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NEW UPDATES Asean Affairs    20 January 2015  

Foreign worker curbs ‘to reduce income disparity’

SINGAPORE: The income disparity between blue-collar jobs and higher-paying ones will decrease in future with the tightening of Singapore’s foreign-worker policies, said Minister in the Prime Minister’s Office Grace Fu on Sunday (Jan 18) in a community dialogue.

Citing the example of Australia, where plumbers are the highest-paid workers over weekends, Ms Fu said Singapore “is going to be like that because we are not going to have so many work-pass holders to come in (to) do construction or plumbing jobs”.

She added: “So if you have skills like this, you’re going to demand better pay and that’s really the future of Singapore, where the disparity is not as great as now. What would be blue-collar jobs will get better pay.”

Ms Fu was speaking to residents and students while on a ministerial community visit to Tampines East. During a 70-minute dialogue, questions about foreign labour, the integration of immigrants here and opportunities for Singaporeans dominated proceedings.


The starting point of Singapore’s policies on foreign labour is the interest and benefit of Singaporeans, said Ms Fu, who is also Second Minister for the Environment and Water Resources, as well as Foreign Affairs.

Singapore has to be economically attractive, remaining open, so companies will continue to invest here and provide jobs and options for locals, she noted.

While the Government is creating more education opportunities for Singaporeans – through the setting up of the Singapore University of Technology and Design, as well as the Singapore Institute of Technology, for example – the bigger question is whether a university degree trains people appropriately for jobs here.

Through initiatives such as SkillsFuture, the Government is encouraging students to pick up skills that are relevant to the jobs out there and ensuring opportunities to upgrade as they go.

“(If) you deepen your skills, you can become an expert and there are very well-paying jobs waiting for us,” she said.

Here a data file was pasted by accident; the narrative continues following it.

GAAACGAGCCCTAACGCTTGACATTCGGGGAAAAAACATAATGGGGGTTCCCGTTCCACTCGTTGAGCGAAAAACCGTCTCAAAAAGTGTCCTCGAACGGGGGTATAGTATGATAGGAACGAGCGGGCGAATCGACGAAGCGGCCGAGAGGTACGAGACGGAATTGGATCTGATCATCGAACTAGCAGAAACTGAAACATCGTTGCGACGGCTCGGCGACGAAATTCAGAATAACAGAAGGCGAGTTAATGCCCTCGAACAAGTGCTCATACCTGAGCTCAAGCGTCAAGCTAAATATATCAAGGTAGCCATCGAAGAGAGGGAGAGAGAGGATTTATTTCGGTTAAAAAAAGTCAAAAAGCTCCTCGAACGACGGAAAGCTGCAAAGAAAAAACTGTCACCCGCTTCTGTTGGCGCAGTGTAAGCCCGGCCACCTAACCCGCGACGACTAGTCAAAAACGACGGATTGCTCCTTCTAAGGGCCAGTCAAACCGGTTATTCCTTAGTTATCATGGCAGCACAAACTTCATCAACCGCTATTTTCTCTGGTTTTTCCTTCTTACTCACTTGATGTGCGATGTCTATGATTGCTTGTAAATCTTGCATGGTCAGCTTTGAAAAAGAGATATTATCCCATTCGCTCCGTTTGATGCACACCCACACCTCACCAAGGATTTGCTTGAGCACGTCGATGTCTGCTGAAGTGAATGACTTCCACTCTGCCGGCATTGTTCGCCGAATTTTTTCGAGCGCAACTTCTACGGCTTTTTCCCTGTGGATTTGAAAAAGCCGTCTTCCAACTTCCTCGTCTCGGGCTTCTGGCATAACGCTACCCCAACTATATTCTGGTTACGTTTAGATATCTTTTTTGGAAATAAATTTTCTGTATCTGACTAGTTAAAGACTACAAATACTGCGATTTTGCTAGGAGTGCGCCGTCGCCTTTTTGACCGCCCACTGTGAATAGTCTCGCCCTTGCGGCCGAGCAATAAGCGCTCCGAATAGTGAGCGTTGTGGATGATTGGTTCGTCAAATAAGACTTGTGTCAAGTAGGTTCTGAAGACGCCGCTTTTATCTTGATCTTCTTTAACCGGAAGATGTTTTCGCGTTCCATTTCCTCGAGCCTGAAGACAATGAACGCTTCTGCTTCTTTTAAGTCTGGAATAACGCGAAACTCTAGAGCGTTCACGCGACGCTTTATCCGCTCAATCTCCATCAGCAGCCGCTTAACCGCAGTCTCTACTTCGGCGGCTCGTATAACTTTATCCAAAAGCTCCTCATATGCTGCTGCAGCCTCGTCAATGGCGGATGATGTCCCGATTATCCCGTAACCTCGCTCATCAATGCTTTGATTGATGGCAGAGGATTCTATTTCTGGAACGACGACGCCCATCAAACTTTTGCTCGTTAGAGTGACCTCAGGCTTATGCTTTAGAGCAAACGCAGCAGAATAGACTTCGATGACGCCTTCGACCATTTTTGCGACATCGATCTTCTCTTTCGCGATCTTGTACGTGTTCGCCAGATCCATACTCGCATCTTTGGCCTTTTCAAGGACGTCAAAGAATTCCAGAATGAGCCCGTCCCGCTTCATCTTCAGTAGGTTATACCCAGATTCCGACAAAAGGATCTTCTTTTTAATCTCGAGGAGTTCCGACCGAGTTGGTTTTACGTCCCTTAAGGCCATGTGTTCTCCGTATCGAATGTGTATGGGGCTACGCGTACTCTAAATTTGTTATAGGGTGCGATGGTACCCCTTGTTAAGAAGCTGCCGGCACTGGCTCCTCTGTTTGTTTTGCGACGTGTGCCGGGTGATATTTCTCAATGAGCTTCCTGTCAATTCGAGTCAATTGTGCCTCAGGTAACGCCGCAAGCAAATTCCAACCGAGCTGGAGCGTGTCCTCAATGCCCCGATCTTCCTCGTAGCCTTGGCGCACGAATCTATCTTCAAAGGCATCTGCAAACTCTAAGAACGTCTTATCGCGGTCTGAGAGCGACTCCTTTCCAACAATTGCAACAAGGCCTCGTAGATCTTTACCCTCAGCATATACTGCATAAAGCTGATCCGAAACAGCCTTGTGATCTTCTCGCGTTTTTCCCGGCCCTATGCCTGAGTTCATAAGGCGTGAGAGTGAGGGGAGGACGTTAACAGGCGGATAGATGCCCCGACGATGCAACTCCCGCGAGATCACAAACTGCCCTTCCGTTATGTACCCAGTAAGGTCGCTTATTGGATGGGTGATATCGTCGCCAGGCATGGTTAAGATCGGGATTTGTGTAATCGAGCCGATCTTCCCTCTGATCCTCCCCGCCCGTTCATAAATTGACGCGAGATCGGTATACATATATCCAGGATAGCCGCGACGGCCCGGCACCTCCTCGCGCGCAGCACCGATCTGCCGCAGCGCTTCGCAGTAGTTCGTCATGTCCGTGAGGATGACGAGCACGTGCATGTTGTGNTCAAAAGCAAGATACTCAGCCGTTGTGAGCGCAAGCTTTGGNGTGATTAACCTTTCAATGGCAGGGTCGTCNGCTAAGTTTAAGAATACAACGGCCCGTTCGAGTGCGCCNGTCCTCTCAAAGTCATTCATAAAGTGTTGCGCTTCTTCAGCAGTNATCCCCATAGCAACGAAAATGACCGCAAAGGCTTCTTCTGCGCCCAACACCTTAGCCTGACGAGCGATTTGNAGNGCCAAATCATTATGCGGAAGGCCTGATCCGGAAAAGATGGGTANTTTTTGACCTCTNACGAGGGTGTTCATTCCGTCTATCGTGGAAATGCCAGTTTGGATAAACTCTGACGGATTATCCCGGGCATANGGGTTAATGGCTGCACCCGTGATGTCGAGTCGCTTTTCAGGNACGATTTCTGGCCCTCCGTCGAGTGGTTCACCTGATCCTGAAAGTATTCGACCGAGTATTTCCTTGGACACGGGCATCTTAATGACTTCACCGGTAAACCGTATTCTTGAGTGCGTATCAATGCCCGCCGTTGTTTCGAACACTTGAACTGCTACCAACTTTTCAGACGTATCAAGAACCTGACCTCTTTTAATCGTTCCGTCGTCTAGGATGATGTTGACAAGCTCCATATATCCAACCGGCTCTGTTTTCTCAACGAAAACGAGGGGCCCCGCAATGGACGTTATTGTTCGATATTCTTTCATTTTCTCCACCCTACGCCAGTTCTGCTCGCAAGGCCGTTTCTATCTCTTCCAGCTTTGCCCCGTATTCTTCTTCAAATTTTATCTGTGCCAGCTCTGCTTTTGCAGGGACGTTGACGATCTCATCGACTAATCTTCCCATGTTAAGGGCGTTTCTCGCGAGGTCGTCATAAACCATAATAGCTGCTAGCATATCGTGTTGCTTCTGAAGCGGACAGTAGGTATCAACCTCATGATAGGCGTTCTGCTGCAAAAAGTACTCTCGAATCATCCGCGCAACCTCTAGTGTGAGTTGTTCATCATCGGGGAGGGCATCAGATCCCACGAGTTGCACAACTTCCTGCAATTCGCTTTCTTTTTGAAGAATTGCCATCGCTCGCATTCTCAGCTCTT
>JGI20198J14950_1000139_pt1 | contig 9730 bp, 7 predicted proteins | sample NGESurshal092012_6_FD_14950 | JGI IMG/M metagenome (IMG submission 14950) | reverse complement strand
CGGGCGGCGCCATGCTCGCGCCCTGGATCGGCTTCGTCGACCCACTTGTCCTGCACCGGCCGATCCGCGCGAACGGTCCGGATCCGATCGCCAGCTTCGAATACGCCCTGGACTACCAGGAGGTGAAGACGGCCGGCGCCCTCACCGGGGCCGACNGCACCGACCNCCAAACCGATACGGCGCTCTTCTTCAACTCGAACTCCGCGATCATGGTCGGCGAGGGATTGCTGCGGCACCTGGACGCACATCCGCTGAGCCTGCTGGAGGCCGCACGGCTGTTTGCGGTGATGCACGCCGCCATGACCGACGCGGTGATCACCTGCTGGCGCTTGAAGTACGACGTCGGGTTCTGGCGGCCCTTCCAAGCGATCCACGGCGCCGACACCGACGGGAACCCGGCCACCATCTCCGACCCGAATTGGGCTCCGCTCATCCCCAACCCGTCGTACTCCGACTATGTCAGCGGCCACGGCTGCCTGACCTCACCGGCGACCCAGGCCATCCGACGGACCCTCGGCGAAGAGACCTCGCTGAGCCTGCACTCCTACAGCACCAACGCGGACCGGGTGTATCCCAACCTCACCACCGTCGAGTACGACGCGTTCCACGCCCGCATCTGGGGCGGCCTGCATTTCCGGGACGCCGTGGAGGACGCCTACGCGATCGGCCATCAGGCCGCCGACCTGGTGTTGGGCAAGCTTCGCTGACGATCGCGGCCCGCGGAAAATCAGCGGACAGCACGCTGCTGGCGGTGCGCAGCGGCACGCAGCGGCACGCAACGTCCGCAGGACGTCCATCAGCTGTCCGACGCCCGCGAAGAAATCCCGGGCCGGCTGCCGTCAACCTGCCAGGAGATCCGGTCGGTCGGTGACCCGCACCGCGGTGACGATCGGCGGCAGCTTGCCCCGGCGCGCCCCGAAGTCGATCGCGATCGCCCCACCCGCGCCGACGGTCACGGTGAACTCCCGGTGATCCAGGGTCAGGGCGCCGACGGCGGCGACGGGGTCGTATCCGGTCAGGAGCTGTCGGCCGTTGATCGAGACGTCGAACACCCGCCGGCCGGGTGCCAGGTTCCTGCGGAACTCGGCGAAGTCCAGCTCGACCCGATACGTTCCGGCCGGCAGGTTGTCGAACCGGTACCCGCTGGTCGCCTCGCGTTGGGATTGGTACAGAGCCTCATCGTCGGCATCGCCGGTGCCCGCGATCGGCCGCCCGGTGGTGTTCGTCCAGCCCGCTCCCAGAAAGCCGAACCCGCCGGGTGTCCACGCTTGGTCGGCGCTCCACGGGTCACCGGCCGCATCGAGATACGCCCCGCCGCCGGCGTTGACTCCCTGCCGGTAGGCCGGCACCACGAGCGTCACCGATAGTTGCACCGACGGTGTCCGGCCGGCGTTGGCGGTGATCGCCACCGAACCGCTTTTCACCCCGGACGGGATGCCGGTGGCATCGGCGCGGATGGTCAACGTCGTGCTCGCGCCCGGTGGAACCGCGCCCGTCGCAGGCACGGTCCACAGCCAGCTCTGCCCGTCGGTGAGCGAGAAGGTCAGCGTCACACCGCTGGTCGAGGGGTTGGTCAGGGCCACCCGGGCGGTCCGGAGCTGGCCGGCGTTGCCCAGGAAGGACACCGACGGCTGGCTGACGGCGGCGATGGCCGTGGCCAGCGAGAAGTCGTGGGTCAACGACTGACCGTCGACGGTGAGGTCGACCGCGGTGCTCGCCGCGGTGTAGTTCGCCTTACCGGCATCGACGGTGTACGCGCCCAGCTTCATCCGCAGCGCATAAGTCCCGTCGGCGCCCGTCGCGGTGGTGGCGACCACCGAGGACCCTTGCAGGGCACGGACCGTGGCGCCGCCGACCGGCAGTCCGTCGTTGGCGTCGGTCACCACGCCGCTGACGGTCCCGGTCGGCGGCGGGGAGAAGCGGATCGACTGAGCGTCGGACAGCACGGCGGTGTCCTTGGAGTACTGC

Two student participants noted that social tension and unhappiness could arise between Singaporeans and foreigners here, as shown by the outcry that followed a Filipino nurse’s recent online remarks calling Singaporeans “loosers” (losers) in their country.

Ms Fu urged Singaporeans to take a firm stand against insensitive comments made by a minority, but remain calm, cool-headed and united. There are black sheep among both Singaporeans and foreigners who make insensitive comments about others, she added.

However, other fault lines, such as those along race and religion, may also surface. “Our position is that we must, first of all, be sensitive to one another. There’s a certain limit when we talk about freedom of speech. You have to take into consideration (the relationship among different races and religions) in Singapore, so be careful when you make the remarks,” she said.

Asked whether there were people who had left after taking up Singapore citizenship, Ms Fu said the number is “very low” and has been stable for a long time.

New citizens may come to Singapore for economic opportunities – as did many immigrants in the early days – but many become “valuable, really good Singapore citizens who put their heart and soul in this place”, she said, urging Singaporeans to give them a chance.

The Government has also raised the requirements for one to be considered for citizenship, added Ms Fu.

Asked after the dialogue about issues being raised on foreigners, Ms Fu told reporters those are perennial issues that merit the reiteration of mutual respect when incidents arise and said she was glad the youth are taking interest in such issues.

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This year in Thailand-what next?

AseanAffairs   04 January 2011
By David Swartzentruber      

It is commonplace in journalism to write two types of articles at the transition point between the year that has passed and the New Year. As this writer qualifies as an “old hand” in observing Thailand with a track record dating back 14 years, it is time take a shot at what may unfold in Thailand in 2011.

The first issue that can’t be answered is the health of Thailand’s beloved King Bhumibol, who is now 83 years old. He is the world's longest reigning monarch, but elaborate birthday celebrations in December failed to mask concern over his health. More






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